Shared history of Chiefs’ John Dorsey, Seahawks’ John Schneider reflects on teams

Feb 21, 2014; Indianapolis; Chiefs general manager John Dorsey speaks to the media in a press conference during the 2014 NFL Combine at Lucas Oil Stadium. Credit: Brian Spurlock-USA TODAY Sports

Feb 21, 2014; Indianapolis; Chiefs general manager John Dorsey speaks to the media in a press conference during the 2014 NFL Combine at Lucas Oil Stadium. Credit: Brian Spurlock-USA TODAY Sports

KANSAS CITY, Mo. – Chiefs general manager John Dorsey claimed seven players from waivers on Sept. 1, 2013 in what has been categorized as the “Second Draft.”

Notable players from that transaction period still contributing to the Chiefs’ roster include linebacker James-Michael Johnson, cornerback Marcus Cooper, defensive end Jaye Howard and defensive back Ron Parker.

The latter two players, of course, arrived from the Seattle Seahawks.

Parker caught national attention following Week 10’s performance against the Buffalo Bills where the fourth-year pro totaled eight tackles (six solo), three passes defenses and a forced fumble.

“Ron has been very good for us,” Chiefs coach Andy Reid said during a Wednesday conference call with Seahawks reporters. “A tribute to (Seahawks general manager) John Schneider and his group for finding him, and for Dorsey bringing him here.”

That Schneider and Dorsey liked Parker isn’t a coincidence when considering the respective general managers have history dating back to the Green Bay Packers of the early 1990s.

“It’s no secret John and I both started at Green Bay,” Dorsey said Wednesday. “Groomed under Ron (Wolf), groomed under Ted (Thompson), so there is a like-mindedness of how you go about certain ways.”

Schneider joined the Packers staff as an intern in 1992, a year after Dorsey became a scout for Green Bay following his playing career. Schneider became a fulltime staff member as a pro personnel assistant in 1993.

The men worked closely with then-Packers coach Mike Holmgren, who had current Chiefs coach Andy Reid on staff, in addition to Wolf and Thompson.

“Our principles and foundations were taught at a very young age,” Dorsey said of Schneider. “We have an understanding what we like in players. He sees what I see, I’m sure, because we used to sit and talk a lot about players. That’s natural when you’re doing personnel.”

The comparisons of how Schneider helped build the Seahawks, especially at the cornerback position, to what Dorsey has done with the Chiefs the past two seasons is also natural.

With Schneider leading Seattle’s personnel department, the Seahawks boast five cornerbacks standing 6-0 or taller.

The Chiefs have four cornerbacks listed at 6-0 or taller.

“To me, bigger corners, that’s been engrained in me for 20 years,” Dorsey said.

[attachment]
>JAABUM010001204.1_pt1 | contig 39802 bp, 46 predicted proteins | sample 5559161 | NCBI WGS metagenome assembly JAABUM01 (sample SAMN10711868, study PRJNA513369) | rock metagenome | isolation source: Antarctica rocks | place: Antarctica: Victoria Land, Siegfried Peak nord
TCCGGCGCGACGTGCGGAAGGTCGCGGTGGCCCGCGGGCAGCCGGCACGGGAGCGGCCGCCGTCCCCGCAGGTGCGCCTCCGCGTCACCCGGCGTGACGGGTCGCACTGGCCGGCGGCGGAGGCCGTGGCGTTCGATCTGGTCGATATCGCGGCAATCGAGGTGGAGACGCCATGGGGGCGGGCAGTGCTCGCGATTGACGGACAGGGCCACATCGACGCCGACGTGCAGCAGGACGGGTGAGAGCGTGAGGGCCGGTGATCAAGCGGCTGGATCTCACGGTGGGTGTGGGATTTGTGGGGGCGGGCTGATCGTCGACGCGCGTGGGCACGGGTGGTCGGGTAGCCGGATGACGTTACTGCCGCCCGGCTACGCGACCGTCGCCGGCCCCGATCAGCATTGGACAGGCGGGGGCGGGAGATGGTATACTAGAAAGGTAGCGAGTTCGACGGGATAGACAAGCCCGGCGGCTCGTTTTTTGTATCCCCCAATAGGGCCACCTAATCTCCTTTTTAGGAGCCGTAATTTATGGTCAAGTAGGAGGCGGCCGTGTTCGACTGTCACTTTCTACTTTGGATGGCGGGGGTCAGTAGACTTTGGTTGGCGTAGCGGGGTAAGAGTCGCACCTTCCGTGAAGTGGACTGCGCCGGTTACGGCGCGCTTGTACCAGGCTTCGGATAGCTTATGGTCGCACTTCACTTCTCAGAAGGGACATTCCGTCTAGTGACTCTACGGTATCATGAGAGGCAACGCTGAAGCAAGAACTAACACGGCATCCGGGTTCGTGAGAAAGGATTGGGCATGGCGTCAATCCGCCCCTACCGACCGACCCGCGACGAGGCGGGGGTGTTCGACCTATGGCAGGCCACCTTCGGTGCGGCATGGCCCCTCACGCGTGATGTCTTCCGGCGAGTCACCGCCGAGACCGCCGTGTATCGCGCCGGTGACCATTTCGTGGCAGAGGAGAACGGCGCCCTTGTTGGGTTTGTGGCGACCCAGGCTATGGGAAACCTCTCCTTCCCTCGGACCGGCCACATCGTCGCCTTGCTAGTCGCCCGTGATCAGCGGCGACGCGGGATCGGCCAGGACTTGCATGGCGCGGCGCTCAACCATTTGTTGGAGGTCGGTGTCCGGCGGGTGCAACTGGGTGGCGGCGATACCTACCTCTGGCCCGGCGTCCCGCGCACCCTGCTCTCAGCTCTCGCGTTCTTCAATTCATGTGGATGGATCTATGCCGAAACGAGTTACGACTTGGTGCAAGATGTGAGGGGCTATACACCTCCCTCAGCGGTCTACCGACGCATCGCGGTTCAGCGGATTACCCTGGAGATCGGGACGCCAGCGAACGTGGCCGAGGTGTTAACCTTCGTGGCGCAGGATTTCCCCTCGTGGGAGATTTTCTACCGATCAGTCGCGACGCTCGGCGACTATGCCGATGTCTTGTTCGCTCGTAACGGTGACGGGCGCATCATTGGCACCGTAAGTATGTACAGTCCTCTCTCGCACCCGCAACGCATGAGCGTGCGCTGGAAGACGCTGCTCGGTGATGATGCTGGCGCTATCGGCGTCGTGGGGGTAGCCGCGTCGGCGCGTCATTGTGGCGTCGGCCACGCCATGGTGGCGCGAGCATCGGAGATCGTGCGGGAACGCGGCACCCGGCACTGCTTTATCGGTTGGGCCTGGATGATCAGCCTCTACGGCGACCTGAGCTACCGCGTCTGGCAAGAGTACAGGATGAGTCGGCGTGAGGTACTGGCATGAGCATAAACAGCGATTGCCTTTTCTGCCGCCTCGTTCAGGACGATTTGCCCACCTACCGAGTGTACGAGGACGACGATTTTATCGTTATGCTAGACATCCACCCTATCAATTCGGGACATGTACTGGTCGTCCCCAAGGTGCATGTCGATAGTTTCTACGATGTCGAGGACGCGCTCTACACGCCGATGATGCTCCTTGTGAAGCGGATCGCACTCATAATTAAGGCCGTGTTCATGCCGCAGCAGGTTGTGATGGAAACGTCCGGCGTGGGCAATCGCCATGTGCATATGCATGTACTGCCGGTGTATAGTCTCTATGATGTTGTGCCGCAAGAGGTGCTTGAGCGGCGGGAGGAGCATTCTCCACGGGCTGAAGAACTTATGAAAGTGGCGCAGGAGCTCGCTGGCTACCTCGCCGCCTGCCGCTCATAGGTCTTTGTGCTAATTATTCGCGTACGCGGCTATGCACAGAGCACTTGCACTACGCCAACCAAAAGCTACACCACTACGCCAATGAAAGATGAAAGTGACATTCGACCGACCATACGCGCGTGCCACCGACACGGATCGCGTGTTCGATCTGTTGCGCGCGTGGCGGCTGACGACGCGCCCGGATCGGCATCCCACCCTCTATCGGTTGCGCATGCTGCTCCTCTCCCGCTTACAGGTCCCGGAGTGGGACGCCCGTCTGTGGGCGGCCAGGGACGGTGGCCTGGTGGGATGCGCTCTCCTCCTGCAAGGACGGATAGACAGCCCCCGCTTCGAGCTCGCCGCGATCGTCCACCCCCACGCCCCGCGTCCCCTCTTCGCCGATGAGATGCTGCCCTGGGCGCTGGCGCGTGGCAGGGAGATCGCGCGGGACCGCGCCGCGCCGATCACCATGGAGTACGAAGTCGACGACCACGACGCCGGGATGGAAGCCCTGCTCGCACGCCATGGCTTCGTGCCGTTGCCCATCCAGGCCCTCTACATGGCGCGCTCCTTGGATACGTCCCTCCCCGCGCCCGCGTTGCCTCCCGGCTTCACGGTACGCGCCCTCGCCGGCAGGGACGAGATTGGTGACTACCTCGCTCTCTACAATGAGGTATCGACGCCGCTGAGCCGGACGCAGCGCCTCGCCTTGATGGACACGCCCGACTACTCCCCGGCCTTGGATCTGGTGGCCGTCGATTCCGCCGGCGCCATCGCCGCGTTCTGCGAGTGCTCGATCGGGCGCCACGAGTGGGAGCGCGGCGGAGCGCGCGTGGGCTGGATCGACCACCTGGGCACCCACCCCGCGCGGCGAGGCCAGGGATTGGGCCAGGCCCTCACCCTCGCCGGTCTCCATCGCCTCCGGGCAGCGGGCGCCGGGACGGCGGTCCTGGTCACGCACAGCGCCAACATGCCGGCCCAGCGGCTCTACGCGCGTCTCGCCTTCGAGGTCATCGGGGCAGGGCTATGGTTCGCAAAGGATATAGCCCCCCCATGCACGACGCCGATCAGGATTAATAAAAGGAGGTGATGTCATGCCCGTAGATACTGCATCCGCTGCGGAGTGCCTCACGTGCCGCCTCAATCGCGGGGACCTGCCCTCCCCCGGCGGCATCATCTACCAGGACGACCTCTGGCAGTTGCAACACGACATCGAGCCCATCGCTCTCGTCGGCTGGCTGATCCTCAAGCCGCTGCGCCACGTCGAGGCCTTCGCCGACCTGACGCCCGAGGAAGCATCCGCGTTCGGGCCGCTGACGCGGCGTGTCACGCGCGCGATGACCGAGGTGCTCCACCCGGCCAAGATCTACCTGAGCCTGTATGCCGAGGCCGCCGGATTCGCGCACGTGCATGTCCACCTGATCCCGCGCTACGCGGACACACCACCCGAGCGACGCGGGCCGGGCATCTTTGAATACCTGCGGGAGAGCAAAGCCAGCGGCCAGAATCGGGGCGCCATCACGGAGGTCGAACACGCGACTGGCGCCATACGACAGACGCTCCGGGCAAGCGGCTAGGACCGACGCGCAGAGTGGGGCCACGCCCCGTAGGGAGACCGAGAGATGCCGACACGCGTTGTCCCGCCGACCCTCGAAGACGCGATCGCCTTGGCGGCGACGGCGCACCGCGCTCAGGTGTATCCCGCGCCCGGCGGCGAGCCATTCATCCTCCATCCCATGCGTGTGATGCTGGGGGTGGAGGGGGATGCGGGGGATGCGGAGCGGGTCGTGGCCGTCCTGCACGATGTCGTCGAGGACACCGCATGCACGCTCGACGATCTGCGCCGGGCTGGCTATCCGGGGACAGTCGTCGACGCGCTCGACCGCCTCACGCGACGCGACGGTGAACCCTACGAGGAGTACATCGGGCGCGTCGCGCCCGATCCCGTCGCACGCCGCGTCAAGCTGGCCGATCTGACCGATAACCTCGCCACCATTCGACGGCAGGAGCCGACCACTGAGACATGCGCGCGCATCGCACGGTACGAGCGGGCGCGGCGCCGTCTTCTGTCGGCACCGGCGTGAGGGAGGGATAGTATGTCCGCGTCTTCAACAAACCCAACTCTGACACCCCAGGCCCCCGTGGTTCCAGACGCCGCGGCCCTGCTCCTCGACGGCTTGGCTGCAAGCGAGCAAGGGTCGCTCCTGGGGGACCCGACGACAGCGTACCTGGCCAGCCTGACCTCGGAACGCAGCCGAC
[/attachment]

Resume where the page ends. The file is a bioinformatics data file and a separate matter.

Seahawks coach Pete Carroll also notices the identical approach at the cornerback position.

“I think we’re very similar,” Carroll said during a Wednesday evening conference call with Chiefs beat writers. “(Chiefs cornerback) Sean (Smith) is exactly in the mold of the guys that we like. He’s been a really stout player. You can see why we liked Ron Parker. He’s big and fast and does a nice job, so I think we are very comparable.”

Meanwhile, the defensive secondary isn’t the only area Schneider and Dorsey apparently have common ground.

Identifying and securing talent through the annual NFL Draft, and then developing those players represents a related philosophy for the two general managers.

“I was always committed to young players at USC and John Schneider came to me with that same thought,” Carroll said. “We hit that in harmony. I’m sure you guys are working the same thing with the draft just looking at how (Chiefs rookie running back/wide receiver) De’Anthony’s (Thomas) been a part of it and how your guys have been able to fit in. I think that’s similar.”

Dorsey points out that while he and Schneider share traits when it comes to the player personnel department, individual personalities also play a role in how a general manager builds a team.

While there are parallels between the Seahawks and Chiefs, Dorsey stopped short of declaring the teams’ respective rosters as a mirror image of each other.

“We’re just in Year Two of this thing here,” Dorsey said. “It takes a while to build this thing.”

But the Chiefs general manager appreciated what Schneider has accomplished in Seattle, offering praise for how his old friend assisted Carroll in building the defending Super Bowl champion Seahawks.

“I think they’ve done a great job,” Dorsey said. “I mean, it’s evidenced they won the world championship and they’ve hit on some draft picks. I think that’s what you got to do. John is aggressive enough to where he’ll go out and get some free agents when he thinks needs to be fit in there. He and Pete have a very good working relationship.”

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